up today in Philadelphia with
patriotism and a parade, picnic,
presidential speech, international
bell-ringing ceremony, show busi-
ness fanfare, and fireworks.

The party marks the 20utWan-
niversary of the signing of the Con-
stitution by 39 of the 55 delegates
who shaped it during four hot sum-
mer months. It became law nine
months later when New Hampshire
became the ninth state to ratify it.

PSYCHOLOGY,
* Worried about juggling all
those statistical terms,
formulas, research methods and
psychological jargon?
" Preparing to take the GRE?
Drop everything and pick up the
Handbook of Research
and Quantitative
Methods in Psychology,
by R.M. Yaremko, et al.

STUJDENTS:
V e

Tenants to recruit voters

f

THE US]
What's happening in Ann Arbor to
Campus Cinema Perfo
The Seventh Seal (I. Hayde
Bergman, 1956), 7:00 & 9:00 concert,
p.m., Lorch Chapel,
Bergman's classic allegory of a
14th century knight (Max von Send a
Sydow) who plays chess with coming
Death as the Black Plague ravages The I
through Europe. Swedish with Maynar
subtitles. 481. I
Something Wild (J. Demme, formati
1986), 8:00 p.m., Nat Sci number
Breezy comedy with Jeff Daniels nounceI
as an account executive who's Sunday
before
taken on the ride of his life by cement
free-spirit Melanie Griffith. must b
Rosa Luxemburg (M. von days be
Trotta, 1987), 7:00 p.m., Mich.
The life and times of German
revolutionary Luxemberg, a
courageous
author/journalist/orator. German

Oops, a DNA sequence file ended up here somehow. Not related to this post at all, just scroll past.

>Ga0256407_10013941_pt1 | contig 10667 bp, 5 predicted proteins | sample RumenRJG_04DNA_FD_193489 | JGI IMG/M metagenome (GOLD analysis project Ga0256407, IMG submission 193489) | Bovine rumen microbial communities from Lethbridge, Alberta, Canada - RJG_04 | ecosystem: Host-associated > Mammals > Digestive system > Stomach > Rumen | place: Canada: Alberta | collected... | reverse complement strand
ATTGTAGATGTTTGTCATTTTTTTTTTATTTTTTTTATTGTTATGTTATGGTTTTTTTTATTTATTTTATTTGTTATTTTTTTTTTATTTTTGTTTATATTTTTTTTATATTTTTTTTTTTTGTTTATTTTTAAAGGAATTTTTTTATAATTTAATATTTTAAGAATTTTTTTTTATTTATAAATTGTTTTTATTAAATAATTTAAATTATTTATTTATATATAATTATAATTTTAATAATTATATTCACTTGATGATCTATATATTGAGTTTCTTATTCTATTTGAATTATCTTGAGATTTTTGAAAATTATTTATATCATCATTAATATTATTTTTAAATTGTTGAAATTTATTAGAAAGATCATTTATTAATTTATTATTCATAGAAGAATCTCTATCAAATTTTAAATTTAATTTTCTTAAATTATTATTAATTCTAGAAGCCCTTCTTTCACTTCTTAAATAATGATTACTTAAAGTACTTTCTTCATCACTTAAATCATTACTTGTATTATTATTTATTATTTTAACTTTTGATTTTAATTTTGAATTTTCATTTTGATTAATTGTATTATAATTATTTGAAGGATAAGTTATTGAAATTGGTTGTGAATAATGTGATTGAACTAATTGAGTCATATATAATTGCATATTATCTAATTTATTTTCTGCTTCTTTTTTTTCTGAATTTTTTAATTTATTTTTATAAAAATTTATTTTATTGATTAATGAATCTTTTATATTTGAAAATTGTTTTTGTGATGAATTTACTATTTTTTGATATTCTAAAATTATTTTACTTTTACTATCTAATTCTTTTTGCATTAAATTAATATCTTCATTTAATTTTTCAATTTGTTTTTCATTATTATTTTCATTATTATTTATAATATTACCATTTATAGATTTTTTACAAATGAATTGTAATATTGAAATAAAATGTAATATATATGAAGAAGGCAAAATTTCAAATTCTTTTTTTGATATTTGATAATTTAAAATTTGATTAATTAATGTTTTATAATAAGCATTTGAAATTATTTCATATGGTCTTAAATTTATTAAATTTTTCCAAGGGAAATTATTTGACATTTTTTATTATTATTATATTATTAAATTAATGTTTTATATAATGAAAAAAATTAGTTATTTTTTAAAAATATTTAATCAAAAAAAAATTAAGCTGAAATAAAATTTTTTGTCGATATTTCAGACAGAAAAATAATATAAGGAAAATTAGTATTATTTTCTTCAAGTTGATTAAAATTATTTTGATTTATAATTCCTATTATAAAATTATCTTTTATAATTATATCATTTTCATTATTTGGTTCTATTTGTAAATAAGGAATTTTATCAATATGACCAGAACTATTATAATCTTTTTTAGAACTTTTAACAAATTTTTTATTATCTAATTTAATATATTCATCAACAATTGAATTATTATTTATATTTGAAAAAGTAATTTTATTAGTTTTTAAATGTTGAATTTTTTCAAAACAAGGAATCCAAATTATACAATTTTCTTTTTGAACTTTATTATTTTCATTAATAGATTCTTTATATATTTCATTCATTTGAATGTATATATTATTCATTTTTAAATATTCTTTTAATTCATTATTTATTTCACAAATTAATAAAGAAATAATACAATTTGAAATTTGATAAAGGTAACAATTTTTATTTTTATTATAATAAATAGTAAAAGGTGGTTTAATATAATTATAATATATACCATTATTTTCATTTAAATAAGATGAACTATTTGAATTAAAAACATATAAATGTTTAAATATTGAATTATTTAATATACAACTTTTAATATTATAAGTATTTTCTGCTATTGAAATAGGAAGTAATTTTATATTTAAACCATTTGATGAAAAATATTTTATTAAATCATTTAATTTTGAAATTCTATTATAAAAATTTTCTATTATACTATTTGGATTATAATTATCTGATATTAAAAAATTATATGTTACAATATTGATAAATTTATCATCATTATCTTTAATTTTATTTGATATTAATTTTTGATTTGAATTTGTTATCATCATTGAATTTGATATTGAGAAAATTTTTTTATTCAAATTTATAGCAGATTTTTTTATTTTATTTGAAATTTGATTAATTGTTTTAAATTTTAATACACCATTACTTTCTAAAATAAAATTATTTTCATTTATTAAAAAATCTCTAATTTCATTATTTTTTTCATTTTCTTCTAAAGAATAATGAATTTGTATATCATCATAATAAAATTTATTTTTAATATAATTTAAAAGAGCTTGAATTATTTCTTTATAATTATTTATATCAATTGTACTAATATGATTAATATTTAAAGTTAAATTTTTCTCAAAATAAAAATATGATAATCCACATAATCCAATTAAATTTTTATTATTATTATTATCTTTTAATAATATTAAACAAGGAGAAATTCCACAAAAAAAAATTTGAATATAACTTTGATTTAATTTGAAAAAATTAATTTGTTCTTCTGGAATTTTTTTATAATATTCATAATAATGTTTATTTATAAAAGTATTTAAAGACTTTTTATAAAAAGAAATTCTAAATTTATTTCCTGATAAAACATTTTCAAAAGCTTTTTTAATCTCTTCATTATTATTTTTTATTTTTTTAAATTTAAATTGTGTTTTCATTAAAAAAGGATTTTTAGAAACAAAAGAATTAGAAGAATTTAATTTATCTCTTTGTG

and Polish with subtitles.
The Big Chill (Lawrence
Kasdan, 1983), 9:30 p.m., Mich.
Seven University of Michigan
alumni spend a weekend together
after the death of their friend to
renew lost friendships. One of the
most memorable films of the
decade, mixing sad introspection
with reassuring warmth and
humor.
Speakers (acrc
Anne Herrmann - "Travesties The U
of a travesty: Transvestism in
Shakespeare,TBrechtsand annou
Churchill," 8 p.m. Rackham:
West Conference Room. PR
James R. O'Neil - United
States Geological Survey, "Stable
Isotopes in Petrology," 4 p.m.,
4001 C. C. Little.
" Th
supervi
Meetings on cam
College Democrats - Mass organi
Meeting, Union Ballroom, 6 p.m.
UAC - "HAIR" Mass Meeting:
Musket's fall musical. 8 p.m.
Pendleton Room, Michigan
Union. on
Transfer Stiudent Panel
Discussion & Social - 7 mOmbO
p.m. Michigan Union.
Democratic Socialists of
America - Mass Meeting. 8
p.m., Guild House, 802 Monroe.
The November 29th Com- * lnt
mittee for Palestine - informa
Informational meeting, 8 p.m.
Room 2209 Michigan Union.
W C B N - Abe Thompson,

(Continued from Page 1)
But if a rent control plan was